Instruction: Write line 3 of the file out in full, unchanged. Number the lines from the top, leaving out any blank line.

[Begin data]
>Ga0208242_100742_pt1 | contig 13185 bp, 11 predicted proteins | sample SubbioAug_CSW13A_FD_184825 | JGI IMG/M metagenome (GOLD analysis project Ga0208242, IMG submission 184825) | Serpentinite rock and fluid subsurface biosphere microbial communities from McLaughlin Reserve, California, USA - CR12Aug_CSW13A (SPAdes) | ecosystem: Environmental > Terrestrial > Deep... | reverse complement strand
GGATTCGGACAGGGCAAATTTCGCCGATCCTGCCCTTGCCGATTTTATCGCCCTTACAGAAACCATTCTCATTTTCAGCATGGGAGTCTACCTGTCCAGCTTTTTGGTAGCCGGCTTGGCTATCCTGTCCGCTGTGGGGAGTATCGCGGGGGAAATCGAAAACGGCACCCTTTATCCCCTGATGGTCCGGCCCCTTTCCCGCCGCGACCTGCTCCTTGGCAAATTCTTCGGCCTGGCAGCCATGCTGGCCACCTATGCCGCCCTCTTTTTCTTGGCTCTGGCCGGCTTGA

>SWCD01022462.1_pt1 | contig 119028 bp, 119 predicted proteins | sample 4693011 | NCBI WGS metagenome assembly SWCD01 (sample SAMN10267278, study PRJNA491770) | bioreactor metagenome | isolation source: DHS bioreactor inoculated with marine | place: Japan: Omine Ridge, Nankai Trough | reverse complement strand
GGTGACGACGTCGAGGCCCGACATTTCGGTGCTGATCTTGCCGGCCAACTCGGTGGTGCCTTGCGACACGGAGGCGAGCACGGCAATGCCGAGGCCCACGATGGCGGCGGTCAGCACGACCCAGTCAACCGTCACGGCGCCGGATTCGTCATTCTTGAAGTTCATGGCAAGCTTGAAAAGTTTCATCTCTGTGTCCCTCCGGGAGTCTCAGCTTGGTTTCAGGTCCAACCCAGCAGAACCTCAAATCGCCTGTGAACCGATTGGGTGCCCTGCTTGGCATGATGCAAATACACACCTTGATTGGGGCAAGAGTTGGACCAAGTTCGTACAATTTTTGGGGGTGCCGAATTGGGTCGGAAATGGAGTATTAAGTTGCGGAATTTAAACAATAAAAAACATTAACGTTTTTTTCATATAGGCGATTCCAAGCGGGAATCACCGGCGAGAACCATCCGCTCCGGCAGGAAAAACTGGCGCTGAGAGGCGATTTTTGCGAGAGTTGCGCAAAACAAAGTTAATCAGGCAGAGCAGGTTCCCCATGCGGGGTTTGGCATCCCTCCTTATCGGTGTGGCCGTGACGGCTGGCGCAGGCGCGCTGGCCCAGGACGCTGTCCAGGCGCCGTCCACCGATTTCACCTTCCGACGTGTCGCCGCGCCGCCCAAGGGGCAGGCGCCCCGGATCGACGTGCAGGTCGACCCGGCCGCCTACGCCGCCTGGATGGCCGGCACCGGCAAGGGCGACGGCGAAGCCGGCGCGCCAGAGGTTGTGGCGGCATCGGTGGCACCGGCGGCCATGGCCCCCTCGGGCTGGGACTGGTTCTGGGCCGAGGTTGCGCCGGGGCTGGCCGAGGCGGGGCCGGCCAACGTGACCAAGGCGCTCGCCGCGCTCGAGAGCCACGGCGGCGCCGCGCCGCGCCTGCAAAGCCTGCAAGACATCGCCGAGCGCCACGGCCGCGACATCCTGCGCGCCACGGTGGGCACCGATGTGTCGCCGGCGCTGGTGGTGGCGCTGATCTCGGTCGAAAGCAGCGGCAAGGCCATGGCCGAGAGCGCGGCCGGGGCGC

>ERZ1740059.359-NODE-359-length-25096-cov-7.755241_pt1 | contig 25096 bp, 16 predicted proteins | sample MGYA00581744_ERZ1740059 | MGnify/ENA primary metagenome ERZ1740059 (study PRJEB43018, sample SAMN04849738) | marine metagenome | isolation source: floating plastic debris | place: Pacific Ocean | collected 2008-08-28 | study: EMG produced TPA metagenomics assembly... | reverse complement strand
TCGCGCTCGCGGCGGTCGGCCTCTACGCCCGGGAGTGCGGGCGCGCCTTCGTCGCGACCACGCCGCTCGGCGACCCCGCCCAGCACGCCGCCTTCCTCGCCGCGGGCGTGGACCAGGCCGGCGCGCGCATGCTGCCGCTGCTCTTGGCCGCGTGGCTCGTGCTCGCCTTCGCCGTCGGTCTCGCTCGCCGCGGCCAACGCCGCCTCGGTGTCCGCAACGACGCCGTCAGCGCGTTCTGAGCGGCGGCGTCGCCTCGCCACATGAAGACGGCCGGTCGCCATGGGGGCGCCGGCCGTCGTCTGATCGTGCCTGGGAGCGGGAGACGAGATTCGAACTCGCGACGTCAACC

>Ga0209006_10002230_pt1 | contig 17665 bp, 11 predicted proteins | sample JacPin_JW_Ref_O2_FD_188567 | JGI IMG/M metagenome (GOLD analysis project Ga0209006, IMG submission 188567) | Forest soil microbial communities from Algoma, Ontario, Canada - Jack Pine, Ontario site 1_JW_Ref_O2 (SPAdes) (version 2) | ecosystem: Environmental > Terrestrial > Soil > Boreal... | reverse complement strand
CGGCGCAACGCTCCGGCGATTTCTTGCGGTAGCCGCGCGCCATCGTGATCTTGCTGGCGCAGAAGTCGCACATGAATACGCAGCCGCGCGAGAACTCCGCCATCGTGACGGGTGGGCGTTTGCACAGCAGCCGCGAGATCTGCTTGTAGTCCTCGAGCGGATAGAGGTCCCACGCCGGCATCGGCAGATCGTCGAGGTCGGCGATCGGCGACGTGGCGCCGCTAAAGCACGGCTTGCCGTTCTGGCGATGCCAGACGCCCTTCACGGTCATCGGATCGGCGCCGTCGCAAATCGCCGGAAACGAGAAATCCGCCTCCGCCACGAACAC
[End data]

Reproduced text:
>SWCD01022462.1_pt1 | contig 119028 bp, 119 predicted proteins | sample 4693011 | NCBI WGS metagenome assembly SWCD01 (sample SAMN10267278, study PRJNA491770) | bioreactor metagenome | isolation source: DHS bioreactor inoculated with marine | place: Japan: Omine Ridge, Nankai Trough | reverse complement strand